23 June 2011

University of Queensland undergraduate engineering students will apply their innovation and skills to ensure a floating village in South East Asia has access to a sanitary waste management system.

The project is being conducted as part of 2011’s Year of Humanitarian Engineering and the Make it So campaign.

The Tonle Sap is a combined lake and river system of major importance to Cambodia.

As the largest freshwater lake in South East Asia, Tonle Sap is home to a number of communities who live in floating villages on and around it, who do not have access to appropriate lavatory facilities.

This has resulted in widespread contamination of the lake and a range of health issues affecting locals within the region.

In collaboration with Engineers Without Borders, UQ’s Innovate Team (UQIT), consisting of five engineering students, intend to rectify this situation through the development of a floating bio-digester which will enable local communities to produce useable methane gas and fertilizer from their sanitary waste.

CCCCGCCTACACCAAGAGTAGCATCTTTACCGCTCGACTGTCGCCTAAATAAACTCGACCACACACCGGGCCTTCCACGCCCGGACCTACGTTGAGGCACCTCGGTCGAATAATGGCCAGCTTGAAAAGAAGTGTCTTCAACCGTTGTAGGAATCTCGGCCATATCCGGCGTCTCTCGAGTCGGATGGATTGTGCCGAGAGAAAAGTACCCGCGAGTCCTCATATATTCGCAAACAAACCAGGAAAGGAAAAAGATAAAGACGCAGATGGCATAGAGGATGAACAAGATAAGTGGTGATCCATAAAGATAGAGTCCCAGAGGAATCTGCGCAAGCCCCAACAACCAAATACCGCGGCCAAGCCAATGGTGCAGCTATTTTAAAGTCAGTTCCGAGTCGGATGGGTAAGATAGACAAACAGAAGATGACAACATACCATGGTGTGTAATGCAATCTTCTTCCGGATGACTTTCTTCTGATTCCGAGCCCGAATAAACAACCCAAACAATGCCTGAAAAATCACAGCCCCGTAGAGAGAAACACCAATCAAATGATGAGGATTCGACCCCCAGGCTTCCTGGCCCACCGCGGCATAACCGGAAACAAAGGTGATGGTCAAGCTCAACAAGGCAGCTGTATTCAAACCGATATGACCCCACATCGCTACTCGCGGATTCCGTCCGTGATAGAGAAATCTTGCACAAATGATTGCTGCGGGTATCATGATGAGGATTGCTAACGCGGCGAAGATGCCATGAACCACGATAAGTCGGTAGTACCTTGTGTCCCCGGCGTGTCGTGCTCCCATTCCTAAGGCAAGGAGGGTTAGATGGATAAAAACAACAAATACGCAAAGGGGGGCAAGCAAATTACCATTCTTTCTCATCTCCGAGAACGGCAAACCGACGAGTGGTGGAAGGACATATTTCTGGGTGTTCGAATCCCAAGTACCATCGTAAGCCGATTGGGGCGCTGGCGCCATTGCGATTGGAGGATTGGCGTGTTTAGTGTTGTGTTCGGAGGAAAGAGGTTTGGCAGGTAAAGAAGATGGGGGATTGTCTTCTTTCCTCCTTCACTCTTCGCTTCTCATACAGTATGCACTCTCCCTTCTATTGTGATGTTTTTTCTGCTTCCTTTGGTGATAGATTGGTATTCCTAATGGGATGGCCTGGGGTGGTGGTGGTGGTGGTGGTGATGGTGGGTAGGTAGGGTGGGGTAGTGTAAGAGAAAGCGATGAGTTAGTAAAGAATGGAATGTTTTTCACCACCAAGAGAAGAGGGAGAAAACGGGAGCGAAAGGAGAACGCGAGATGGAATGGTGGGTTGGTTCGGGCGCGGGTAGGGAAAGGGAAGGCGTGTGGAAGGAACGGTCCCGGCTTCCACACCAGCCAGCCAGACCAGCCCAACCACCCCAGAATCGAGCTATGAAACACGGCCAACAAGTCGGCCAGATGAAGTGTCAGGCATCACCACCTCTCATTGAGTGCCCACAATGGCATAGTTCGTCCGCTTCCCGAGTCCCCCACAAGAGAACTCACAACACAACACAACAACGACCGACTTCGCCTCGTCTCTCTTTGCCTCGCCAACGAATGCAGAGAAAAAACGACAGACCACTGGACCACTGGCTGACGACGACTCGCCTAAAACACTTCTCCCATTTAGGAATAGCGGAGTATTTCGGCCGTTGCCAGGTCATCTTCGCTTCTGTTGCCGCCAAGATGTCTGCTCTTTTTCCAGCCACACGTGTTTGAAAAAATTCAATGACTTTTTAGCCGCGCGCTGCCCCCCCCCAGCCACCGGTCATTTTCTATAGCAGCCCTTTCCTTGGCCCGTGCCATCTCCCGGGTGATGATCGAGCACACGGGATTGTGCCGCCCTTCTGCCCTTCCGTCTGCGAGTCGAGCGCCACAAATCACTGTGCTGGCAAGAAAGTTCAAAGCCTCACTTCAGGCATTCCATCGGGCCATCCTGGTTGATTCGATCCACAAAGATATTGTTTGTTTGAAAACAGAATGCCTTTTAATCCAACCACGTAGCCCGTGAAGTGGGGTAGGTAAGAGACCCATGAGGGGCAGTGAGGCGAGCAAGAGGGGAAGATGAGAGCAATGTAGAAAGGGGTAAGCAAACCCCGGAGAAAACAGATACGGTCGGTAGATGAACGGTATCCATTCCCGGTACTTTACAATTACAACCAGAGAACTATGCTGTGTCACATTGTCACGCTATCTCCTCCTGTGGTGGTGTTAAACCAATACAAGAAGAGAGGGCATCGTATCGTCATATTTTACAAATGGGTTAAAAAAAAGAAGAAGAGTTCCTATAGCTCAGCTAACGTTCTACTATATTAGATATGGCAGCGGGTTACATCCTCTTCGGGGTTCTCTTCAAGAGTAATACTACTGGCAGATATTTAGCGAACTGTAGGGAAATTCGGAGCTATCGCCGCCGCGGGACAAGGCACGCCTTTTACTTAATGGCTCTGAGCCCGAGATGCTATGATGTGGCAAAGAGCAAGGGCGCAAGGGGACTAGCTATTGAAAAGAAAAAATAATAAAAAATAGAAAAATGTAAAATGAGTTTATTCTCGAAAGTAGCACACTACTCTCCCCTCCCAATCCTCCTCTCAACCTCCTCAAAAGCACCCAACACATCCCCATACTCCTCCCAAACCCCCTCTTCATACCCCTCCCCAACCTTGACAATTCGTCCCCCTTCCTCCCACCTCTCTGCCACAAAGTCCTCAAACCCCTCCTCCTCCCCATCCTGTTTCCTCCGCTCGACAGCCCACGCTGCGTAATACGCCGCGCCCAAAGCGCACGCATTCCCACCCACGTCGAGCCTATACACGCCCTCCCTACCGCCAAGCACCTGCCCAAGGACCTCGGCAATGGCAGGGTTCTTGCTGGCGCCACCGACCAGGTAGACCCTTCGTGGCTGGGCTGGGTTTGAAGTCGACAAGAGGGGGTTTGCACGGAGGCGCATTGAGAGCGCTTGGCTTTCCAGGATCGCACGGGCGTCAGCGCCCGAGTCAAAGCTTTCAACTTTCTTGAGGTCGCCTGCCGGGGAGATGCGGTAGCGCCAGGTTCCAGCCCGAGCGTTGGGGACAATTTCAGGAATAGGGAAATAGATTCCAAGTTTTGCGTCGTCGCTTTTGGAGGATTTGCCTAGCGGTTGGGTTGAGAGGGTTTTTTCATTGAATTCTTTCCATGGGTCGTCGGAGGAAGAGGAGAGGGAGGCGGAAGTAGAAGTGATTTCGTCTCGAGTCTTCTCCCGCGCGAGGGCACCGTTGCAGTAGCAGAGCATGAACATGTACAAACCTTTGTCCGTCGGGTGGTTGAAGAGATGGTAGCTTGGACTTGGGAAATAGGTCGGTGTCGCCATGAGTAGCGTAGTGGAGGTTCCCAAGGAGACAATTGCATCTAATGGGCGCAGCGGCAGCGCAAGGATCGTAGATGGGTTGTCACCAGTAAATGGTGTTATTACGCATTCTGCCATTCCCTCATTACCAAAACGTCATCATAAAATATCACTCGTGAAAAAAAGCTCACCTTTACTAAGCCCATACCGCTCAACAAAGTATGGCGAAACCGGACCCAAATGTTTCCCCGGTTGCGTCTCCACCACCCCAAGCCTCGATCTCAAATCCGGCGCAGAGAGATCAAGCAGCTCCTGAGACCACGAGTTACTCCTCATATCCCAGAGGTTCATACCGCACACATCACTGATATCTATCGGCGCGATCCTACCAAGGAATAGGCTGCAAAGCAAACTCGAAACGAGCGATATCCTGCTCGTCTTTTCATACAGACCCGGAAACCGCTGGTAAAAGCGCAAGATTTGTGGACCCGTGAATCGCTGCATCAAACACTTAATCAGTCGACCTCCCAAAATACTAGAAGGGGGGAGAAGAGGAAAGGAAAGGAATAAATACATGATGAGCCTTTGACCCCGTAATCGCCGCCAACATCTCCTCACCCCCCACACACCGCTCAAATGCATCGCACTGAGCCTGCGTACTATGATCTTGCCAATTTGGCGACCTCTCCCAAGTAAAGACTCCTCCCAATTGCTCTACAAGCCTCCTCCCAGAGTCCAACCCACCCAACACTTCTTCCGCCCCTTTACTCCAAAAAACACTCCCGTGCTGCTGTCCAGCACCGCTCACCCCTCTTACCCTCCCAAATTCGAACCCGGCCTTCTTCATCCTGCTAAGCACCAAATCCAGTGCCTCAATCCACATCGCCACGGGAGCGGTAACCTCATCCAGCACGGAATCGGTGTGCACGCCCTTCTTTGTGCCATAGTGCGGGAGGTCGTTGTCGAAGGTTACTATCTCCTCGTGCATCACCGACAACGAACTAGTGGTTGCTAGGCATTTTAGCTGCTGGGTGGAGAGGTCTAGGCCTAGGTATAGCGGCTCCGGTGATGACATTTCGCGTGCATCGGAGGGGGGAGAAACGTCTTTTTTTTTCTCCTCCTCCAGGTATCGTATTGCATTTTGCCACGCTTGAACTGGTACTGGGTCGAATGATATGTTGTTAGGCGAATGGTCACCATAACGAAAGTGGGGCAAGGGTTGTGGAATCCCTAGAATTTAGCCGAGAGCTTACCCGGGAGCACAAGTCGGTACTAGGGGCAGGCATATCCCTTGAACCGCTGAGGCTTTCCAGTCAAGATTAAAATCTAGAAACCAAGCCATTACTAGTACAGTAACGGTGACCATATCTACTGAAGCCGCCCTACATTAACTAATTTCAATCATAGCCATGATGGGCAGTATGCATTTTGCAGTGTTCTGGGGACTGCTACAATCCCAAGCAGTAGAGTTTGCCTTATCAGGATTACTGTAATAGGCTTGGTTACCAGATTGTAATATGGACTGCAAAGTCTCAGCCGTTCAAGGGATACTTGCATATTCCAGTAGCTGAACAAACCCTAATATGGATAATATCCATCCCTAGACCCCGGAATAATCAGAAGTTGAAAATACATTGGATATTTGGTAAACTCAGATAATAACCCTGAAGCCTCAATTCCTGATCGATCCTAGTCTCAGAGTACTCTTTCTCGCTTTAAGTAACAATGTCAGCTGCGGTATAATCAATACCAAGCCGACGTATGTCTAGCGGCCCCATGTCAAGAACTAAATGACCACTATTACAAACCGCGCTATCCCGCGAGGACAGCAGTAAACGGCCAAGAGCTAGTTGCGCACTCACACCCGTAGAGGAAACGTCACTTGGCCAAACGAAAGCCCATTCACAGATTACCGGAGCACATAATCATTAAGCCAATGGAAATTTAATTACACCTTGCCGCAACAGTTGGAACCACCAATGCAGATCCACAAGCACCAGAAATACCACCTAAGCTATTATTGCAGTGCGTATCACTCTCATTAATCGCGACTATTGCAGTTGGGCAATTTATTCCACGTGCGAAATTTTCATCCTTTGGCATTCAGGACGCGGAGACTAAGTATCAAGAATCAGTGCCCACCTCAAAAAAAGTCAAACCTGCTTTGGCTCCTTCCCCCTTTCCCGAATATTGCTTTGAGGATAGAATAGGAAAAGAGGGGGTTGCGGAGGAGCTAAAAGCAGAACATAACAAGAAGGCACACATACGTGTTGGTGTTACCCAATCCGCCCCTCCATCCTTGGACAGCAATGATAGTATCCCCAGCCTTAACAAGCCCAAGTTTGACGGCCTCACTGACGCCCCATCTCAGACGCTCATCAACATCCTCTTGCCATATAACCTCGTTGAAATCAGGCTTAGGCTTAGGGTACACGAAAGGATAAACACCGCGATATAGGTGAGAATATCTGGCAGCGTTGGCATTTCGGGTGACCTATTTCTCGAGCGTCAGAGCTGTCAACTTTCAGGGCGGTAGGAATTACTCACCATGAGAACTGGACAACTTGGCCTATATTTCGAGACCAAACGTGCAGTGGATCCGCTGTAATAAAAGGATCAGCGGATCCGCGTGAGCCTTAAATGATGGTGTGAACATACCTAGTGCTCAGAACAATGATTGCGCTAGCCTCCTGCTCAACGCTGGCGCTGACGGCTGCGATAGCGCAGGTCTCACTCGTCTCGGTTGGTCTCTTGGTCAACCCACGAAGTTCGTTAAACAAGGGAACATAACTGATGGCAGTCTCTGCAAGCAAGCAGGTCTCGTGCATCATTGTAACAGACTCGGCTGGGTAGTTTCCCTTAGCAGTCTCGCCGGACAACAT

Senior Lecturer Dr Timothy Nicholson said that the Make it So Campaign, in conjunction with courses undertaken at UQ, had allowed students to work on the conceptual design of a new cutting-edge engineering product in multidisciplinary teams.

“The bio-digester project involves students in both technical and business oriented aspects of development such as: clarification of customer requirements; formal product specifications; cost estimation and risk assessment methods; project management plans and business skills,” Dr Nicholson said.

The Make it So Campaign began as a competition in 2010, allowing people to share their visions about what they wanted to see “made so” by engineering teams.

UQ’s bio-digester project is a direct result from an idea which was submitted during last year’s Make it So Campaign.

Bachelor of Mechanical Engineering student and UQIT Operations Manager Mr Daniel Gillick said that the Make it So campaign was a great opportunity for the participating students to sharpen the skills they had learned in the classroom and improve the lives of others.

“Conventional engineering projects are commercially motivated, with heavy interests on generating return," Mr Gillick said.

“Shifting the focus towards humanitarian engineering that is community oriented has been an insightful and rewarding challenge.”
Media: Dr Timothy Nicholson (t.m.nicholson@uq.edu.au or 3365 4081) or Madelene Flanagan (m.flanagan@uq.edu.au or 3365 8525)